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'File 61/14 VII (D 51) Relations between Nejd and Iraq' [‎6v] (27/416)

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The record is made up of 1 volume (205 folios). It was created in 20 Jul 1928-31 Dec 1928. It was written in English. The original is part of the British Library: India Office The department of the British Government to which the Government of India reported between 1858 and 1947. The successor to the Court of Directors. Records and Private Papers.


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tm either side of the border, that he consented
•to accept the frontier and ratify the Convention.
9. I took the line that His Majesty's Govern
ment did not accept, and could not admit, his
interpretation of Article 3 of the Uqair Protocol;
that they regarded the distance of Busaiya from
the frontier to be such that it could not reasonably
be held to lie '' in the vicinity of the frontier'';
and that they were bound to uphold the principle
that the Iraq Government, as well as the Najd
Government, were at liberty to take such ad
ministrative measures within their own territory
as seemed to them necessary for the better super
vision of the desert. Throughout the conversa
tions, I abstained from embarking too far upon
a discussion of the merits or demerits of the posts
at Busaiya and elsewhere. I preferred to take
my stand on the unassailable ground of a fixed
principle, namejy that, in the absence of any spe
cific undertaking to the contrary, the sovereign
right of each Government to take such internal
measures as it thought necessary was one which
His Majesty's Government were determined to
10. Eventually, I came to the conclusion that
not only was Ib'n Sa'ud unwilling on grounds
of general policy to give way on the question of
the posts, but also that he was precluded from
doing so by the attitude of his people. I used
every means of persuasion and pressure at my
disposal, and when these failed I decided to
recommend, as an alternative to rupture, that the
negotiations be suspended. The advent of the
pilgrimage celebrations which were requiring the
King's presence at Mecca for over a month made
it necessary to bring our conversations to a close
in any case. Ibn Sa'ud accepted my suggestion,
and he also agreed to a formal exchange of letters
(see Annexure* 4) in which a peaceful modus
vivendi was laid down between Iraq and Najd
for the duration of the period of suspension. He
insisted, however, on one stipulation, namley, that
in view of the fact that he had to return to Najd
by the middle of August, and that he was pledged
to communicate the result of his negotiations to
his people on his return, our conversations would
have to be resumed or definitely broken off by that
11. Before a decision can be reached as to
whether or not conversations should be resumed,
due consideration should be given to the three
points put forward by Ibn Sa'ud as a basis for
a settlement. The first relates to the posts them
selves. To the last, Ibn Sa'ud maintained that
the demolition of the posts at Busaiya Salman,
and Shabaika, and the withdrawal of their gar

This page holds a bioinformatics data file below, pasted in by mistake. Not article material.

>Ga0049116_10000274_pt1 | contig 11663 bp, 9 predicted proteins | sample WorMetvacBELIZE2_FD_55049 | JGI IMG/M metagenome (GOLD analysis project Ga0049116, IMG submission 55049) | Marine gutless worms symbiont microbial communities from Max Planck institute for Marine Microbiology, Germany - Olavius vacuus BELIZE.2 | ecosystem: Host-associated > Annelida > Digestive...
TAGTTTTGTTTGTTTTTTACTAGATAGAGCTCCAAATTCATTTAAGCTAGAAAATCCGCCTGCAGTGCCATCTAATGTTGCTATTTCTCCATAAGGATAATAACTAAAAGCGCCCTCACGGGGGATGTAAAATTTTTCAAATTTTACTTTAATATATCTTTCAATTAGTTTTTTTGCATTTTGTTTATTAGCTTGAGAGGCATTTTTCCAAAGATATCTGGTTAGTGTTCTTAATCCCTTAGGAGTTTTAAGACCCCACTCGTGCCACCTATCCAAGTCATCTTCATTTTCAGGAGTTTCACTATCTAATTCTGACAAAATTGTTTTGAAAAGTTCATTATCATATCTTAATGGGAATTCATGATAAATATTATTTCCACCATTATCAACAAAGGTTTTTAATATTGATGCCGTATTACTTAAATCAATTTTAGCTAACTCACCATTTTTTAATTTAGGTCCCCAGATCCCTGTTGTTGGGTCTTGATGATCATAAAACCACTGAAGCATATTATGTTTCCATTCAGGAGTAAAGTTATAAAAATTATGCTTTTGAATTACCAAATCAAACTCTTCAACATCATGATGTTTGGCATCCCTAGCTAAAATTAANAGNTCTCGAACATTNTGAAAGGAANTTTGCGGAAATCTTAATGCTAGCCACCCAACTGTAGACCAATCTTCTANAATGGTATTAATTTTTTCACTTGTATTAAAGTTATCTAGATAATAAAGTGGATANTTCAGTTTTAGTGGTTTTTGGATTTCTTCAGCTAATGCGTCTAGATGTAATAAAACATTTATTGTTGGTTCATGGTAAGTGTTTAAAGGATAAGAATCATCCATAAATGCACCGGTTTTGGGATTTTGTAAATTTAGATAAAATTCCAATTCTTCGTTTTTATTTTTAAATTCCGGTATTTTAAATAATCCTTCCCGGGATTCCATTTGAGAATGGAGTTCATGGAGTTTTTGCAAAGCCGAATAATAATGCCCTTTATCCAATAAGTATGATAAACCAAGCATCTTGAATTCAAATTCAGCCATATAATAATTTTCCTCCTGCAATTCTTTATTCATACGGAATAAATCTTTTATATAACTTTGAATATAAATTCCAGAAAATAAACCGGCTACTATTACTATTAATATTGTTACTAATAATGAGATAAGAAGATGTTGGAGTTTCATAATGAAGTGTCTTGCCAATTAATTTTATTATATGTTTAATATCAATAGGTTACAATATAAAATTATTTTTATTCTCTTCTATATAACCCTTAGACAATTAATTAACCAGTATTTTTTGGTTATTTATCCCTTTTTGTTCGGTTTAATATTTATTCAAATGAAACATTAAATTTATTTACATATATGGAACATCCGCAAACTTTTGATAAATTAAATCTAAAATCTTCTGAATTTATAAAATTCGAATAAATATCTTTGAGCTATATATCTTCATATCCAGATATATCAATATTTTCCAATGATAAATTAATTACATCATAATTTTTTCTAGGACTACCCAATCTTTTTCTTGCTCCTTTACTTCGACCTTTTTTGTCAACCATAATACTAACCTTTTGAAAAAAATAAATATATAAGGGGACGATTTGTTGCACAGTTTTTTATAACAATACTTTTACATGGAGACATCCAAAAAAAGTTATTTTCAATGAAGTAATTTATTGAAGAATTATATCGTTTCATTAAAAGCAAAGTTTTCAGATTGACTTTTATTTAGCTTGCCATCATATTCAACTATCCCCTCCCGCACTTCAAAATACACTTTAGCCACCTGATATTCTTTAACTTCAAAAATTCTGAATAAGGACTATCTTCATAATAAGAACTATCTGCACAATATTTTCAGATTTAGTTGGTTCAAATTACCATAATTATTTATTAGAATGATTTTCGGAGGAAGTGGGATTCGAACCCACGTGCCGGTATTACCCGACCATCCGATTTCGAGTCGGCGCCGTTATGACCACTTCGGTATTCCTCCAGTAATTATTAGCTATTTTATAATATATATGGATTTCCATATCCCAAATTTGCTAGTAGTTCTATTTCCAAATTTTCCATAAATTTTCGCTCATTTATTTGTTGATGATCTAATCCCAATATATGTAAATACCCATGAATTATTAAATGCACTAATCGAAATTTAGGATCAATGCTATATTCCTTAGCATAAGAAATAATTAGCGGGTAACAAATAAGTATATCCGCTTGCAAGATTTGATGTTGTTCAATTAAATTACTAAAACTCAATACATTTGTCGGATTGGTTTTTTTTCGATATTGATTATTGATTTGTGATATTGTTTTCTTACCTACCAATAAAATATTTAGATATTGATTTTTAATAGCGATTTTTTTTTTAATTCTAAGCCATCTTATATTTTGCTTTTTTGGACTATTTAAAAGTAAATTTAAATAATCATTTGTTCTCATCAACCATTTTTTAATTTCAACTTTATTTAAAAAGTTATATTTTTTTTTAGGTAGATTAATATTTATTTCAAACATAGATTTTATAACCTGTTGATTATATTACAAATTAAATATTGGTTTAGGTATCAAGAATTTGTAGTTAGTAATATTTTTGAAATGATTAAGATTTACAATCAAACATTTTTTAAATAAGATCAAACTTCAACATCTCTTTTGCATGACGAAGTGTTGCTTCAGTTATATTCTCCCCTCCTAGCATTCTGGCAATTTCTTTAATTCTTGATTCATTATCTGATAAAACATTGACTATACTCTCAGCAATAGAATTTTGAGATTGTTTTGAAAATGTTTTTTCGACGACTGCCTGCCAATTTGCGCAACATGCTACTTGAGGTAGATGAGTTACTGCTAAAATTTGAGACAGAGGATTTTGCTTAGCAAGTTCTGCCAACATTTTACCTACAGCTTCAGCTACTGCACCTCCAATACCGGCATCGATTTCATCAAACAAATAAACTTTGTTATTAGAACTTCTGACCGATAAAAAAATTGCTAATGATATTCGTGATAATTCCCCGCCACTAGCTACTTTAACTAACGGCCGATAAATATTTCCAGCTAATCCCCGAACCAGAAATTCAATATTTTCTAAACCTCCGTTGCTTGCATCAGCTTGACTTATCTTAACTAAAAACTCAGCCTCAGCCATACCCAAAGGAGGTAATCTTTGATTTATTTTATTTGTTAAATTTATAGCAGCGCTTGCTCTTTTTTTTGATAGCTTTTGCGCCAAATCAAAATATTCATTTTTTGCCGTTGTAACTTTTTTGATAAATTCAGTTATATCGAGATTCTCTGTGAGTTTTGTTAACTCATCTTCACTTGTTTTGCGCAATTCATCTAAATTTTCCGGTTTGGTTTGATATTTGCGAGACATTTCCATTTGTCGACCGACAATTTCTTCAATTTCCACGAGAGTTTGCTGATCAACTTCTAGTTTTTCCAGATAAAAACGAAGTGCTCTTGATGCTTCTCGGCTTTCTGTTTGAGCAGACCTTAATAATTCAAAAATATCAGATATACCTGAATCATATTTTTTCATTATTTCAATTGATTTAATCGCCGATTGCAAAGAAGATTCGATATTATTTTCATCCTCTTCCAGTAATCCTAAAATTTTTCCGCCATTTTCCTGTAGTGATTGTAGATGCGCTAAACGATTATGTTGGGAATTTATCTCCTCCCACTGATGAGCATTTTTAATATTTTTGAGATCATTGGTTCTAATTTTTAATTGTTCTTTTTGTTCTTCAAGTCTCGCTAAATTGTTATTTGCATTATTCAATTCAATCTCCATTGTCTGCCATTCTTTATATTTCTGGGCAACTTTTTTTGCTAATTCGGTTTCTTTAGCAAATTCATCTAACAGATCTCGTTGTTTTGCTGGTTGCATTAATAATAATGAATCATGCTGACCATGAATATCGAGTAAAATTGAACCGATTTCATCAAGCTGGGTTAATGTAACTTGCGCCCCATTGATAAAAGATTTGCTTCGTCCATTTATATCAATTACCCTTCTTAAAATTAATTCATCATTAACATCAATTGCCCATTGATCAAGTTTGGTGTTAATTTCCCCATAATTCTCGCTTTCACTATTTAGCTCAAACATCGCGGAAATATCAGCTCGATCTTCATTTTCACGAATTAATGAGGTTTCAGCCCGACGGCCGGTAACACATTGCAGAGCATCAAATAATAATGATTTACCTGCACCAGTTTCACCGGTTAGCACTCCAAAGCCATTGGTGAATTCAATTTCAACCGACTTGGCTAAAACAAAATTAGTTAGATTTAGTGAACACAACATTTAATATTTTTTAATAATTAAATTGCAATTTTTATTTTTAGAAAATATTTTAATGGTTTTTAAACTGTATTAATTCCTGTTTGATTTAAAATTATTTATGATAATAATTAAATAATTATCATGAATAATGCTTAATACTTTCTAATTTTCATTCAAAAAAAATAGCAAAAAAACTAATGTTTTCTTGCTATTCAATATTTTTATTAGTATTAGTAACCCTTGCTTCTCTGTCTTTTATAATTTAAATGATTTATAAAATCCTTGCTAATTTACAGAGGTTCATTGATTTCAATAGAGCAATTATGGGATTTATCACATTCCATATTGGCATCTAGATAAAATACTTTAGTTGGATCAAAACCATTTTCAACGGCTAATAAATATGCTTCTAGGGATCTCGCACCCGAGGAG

risons were a sine qua non for the restoration of
peace on the border. He argued that the habits
and the mentality of the nomad tribes were such
that the erection of a post at a water-point in
the desert, even if built for peaceful purposes,
was equivalent in their minds to a denial, or at
any rate a serious restriction of access to the
water He gave me to understand in the most
friendly but explicit terms that, if the posts were
maintained, he would have to decline all res
ponsibility for the maintenance of peace. His
tone was never offensive or minatory, but was
consistently firm. He kept repeating that it was
precisely the question Of desert fortifications
which 'had dictated his refusal to ratify the
Muhammara Convention, until Sir Percy Cox
had offered him a guarantee against the construc
tion of posts in the desert. Pie stated on more
than one occasion that if doubt were cast on the
validity of his interpretation of Article 3 of the
Protocol of Uqair, he would beg His Majesty's
Government to search among their records of
what took place at the Conference of Uqair, in
order to verify the accuracy of his contention.
He declared that he, for his part, was prepared
to offer his records for inspection.
12. The second relates to the incursions into
Najd of cars and aeroplanes from Iraq. The
King contended that the mere crossing of the
frontier by forces from Iraq was a breach of hia
sovereignty as recognised in the Treaty of Jedda,
and a violation of Article 6 of the Bahra Agree
ment [F. No. 149 (4)-N. of 1926].* He argued
that the action of the cars and aeroplanes had so
inflamed his people that even those whom he had
detailed to punish the authors of the attack on
Busaiya had turned on him and loudly demanded
reprisals. It was then and only then that a
movement began which led to the concentration
of some 60,000 men from all tribes, even the most
law-abiding, for .a retaliatory attack on Iraq,
which only with the greatest trouble he had suc
ceeded in preventing. He demanded an explicit
assurance in writing from His Majesty's Gov
ernment to the effect that Article 6 included
Imperial as well as Iraqi forces.
13. The third relates to the question of ths-